For a long time the Star Wars franchise consisted, primarily, of three neat and compact films. From this span a cascade of books, comics, animations, and the bubbling, indistinct excitement of young fans’ head-canon.
A plethora of this focused on Boba Fett, the mostly silent but cool as heck looking bounty hunter who gets barely 20 minutes of screen time in the original films. What was his deal? Where did he come from? What drove him? Gee, jetpacks are cool, aren’t they?
Later films filled in some detail (he’s a clone and orphaned after his bounty hunter ‘father’ was killed by Jedi) and then Disney (via Jon Favreau) went ahead and made a series to explore the culture and background of cool as heck armour wearing bounty hunters.
Trouble is, that series was called The Mandalorian. The Book of Boba Fett joins the fray after seemingly being made redundant straight out of the sand.
The Book of Boba Fett has a handful of positives beyond the surface joy that comes from flamethrower knees. Temuera Morrison’s performance as Fett is a measured one, where flashes of anger and frustration slide across the face of a man who has decided to take charge for once. Morrison benefits from Fett removing his helmet at any given opportunity, unlike Din Djarin / Mando’s strict creed.
With Jabba the Hut dead after the events of Return of the Jedi, Fett acquires his Tatooine protection racket empire but struggles to retain control in the lack of using force as a first resort. Often this begs the question: why? The show struggles with a central motivation for going through its pre-planned cool set pieces.
In covering what happened to Boba Fett after his apparent consumption by a massive toothy sand gob (sorry, I mean Sarlacc), we get to spend a decent whack of time with the Sand People, as he is held captive by, and slowly wins over, a tribe of ‘Tuskens’.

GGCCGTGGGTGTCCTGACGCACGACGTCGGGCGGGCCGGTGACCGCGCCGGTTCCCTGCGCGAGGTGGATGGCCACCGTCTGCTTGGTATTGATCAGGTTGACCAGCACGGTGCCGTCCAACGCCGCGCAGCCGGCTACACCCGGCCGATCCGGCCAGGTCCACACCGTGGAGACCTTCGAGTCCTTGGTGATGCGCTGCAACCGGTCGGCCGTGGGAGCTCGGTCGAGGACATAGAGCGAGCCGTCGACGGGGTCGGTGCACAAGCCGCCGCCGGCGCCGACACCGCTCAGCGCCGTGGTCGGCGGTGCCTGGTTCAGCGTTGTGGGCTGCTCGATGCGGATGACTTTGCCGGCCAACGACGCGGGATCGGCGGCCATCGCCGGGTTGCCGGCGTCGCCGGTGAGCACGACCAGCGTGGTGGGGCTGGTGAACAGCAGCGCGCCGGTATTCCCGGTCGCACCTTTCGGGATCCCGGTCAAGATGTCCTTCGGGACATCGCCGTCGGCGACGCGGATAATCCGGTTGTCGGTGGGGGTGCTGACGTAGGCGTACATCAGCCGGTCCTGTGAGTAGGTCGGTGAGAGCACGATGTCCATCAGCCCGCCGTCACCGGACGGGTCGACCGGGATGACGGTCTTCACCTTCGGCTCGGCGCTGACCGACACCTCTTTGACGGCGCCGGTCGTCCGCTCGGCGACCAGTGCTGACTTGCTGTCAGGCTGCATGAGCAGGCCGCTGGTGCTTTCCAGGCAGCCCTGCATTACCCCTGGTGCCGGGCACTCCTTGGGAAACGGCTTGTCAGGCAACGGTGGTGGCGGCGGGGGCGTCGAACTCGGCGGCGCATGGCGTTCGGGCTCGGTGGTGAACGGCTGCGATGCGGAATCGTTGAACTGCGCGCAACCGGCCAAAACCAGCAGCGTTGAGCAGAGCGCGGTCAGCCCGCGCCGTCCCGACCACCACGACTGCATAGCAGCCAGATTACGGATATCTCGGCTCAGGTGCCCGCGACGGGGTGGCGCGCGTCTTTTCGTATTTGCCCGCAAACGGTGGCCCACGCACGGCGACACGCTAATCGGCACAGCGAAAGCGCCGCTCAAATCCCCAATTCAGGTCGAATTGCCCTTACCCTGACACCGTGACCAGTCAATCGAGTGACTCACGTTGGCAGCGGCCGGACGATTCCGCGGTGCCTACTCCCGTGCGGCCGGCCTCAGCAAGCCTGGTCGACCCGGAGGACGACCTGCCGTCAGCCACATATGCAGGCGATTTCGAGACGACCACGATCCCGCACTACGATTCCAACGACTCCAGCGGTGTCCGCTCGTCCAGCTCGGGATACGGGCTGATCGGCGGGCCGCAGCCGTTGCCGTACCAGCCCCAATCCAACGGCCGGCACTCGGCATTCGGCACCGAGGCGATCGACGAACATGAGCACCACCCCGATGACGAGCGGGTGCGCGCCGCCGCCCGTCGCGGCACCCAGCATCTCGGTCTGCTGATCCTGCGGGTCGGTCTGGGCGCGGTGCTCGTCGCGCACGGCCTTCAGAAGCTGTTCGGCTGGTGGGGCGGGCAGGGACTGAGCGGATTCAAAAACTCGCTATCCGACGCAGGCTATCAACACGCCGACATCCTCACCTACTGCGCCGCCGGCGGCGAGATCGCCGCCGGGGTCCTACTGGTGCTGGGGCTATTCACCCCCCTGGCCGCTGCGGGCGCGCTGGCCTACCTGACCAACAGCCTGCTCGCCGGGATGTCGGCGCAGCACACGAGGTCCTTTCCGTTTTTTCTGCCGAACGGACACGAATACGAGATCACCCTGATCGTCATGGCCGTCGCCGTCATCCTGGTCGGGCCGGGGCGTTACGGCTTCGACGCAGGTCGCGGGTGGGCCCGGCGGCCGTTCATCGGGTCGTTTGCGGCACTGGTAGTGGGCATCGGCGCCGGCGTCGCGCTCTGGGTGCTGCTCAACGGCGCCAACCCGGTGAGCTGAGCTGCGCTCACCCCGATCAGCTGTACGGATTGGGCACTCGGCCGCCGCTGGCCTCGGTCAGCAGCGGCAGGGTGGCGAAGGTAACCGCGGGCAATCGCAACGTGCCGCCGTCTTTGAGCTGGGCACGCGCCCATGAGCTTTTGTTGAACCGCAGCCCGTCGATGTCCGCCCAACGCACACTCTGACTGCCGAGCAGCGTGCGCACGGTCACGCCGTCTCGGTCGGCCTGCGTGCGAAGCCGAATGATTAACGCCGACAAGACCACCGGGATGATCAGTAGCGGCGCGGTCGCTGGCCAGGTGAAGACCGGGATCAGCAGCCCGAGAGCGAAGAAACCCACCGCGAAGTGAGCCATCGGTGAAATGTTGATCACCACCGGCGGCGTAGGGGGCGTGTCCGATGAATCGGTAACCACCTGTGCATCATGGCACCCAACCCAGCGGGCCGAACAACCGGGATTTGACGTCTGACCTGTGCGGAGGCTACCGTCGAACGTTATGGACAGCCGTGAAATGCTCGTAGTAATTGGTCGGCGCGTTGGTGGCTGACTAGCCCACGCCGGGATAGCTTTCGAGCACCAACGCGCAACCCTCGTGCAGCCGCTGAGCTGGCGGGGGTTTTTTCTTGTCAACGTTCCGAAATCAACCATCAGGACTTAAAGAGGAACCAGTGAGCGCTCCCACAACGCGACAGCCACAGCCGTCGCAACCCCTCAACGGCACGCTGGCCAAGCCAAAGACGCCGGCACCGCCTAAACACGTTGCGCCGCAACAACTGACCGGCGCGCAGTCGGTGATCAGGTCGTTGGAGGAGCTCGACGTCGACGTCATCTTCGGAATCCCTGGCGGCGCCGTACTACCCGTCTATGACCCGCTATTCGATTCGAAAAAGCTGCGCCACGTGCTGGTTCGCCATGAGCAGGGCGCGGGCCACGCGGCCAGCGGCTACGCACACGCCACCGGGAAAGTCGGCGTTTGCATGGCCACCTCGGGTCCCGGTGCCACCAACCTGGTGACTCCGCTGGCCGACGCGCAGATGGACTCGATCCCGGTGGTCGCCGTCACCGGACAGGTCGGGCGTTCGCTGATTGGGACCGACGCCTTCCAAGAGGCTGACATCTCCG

This part of the story, told by excessively long flashbacks, is where Morrison gets to shine (it helps that his is the only face we get to see). Yet it is chopped into the present ‘retain power’ plot in such large chunks that coming back to ‘now’ always feels like a letdown.
This structural mess is exacerbated when The Book of Boba Fett abandons the character entirely for episodes 5 and 6. We instead get two bonus episodes of The Mandalorian.
Sure, these episodes are good fun (soulless CGI Luke Skywalker notwithstanding), but for a 7 episode series to utterly push to one side its supposed central plot for 2 of those episodes just shows how little interest there is in Fett’s actions once his backstory is filled in.
Is The Book of Boba Fett Worth Watching?
When the series allows itself to relax into space adventure of the week, it is a blast; an excellent high speed train heist echoes the sort of wonderful scrapes that The Mandalorian would dash off.
Also, anyone who wondered what a full-on Rancor rage would look like is going to have a superb time. I would also be doing a disservice to the commanding presence of Ming-Na Wen to not give her a well-earned shout out here.
Wen, as Fett’s loyal muscle Fennec Shand, at least has better motivations. Her loyalty to Fett is earned within an excellent flashback sequence. Plus ‘smart, strong, and badass’ is as good a characterisation as any.
The Book of Boba Fett tries to set itself apart from The Mandalorian by sadly removing most of what made the latter fun. It locks itself to one dull sandy location and fails to give any of the apparently warring factions anything worth giving a damn about.
The Star Wars penchant for putting everyone and sundry in a mask has the direct effect of making the antagonist group ‘The Syndicate’ about as interesting to watch as a Sarlaac’s digestion cycle.
Come for the backstory and the set pieces, and leave wishing Din Djarin and ‘Baby Yoda’ well. Boba himself can be left alone, looking aimlessly into the oncoming sandstorm.
Words by Mike Record